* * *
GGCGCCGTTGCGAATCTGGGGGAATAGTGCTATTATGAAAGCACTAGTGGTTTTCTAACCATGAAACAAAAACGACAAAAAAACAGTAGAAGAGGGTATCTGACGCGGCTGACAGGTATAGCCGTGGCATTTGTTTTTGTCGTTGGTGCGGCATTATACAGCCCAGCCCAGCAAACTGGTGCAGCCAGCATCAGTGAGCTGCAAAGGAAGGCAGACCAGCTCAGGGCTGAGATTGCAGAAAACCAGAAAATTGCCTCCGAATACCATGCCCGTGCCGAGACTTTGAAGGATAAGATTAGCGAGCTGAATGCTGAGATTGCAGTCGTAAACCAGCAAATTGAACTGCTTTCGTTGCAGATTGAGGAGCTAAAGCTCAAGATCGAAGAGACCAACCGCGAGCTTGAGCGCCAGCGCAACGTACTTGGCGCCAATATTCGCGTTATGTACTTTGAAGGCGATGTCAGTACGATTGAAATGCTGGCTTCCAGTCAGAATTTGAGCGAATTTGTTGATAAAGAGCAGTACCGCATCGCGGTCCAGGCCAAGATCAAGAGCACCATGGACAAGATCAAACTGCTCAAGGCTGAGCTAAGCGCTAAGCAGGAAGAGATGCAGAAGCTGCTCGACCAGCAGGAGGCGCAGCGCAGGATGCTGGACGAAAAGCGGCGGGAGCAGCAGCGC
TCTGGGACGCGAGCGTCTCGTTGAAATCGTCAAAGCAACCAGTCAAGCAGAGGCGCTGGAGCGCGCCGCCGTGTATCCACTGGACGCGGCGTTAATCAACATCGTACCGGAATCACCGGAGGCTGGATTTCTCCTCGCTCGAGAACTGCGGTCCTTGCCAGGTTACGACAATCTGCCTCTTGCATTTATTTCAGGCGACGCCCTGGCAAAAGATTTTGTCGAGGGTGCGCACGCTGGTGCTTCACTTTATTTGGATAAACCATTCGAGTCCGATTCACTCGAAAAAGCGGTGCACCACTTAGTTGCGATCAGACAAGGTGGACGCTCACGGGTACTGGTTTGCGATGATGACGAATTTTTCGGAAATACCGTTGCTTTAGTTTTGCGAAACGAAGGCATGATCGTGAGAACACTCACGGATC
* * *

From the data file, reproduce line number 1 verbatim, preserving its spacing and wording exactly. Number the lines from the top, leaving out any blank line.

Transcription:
GGCGCCGTTGCGAATCTGGGGGAATAGTGCTATTATGAAAGCACTAGTGGTTTTCTAACCATGAAACAAAAACGACAAAAAAACAGTAGAAGAGGGTATCTGACGCGGCTGACAGGTATAGCCGTGGCATTTGTTTTTGTCGTTGGTGCGGCATTATACAGCCCAGCCCAGCAAACTGGTGCAGCCAGCATCAGTGAGCTGCAAAGGAAGGCAGACCAGCTCAGGGCTGAGATTGCAGAAAACCAGAAAATTGCCTCCGAATACCATGCCCGTGCCGAGACTTTGAAGGATAAGATTAGCGAGCTGAATGCTGAGATTGCAGTCGTAAACCAGCAAATTGAACTGCTTTCGTTGCAGATTGAGGAGCTAAAGCTCAAGATCGAAGAGACCAACCGCGAGCTTGAGCGCCAGCGCAACGTACTTGGCGCCAATATTCGCGTTATGTACTTTGAAGGCGATGTCAGTACGATTGAAATGCTGGCTTCCAGTCAGAATTTGAGCGAATTTGTTGATAAAGAGCAGTACCGCATCGCGGTCCAGGCCAAGATCAAGAGCACCATGGACAAGATCAAACTGCTCAAGGCTGAGCTAAGCGCTAAGCAGGAAGAGATGCAGAAGCTGCTCGACCAGCAGGAGGCGCAGCGCAGGATGCTGGACGAAAAGCGGCGGGAGCAGCAGCGC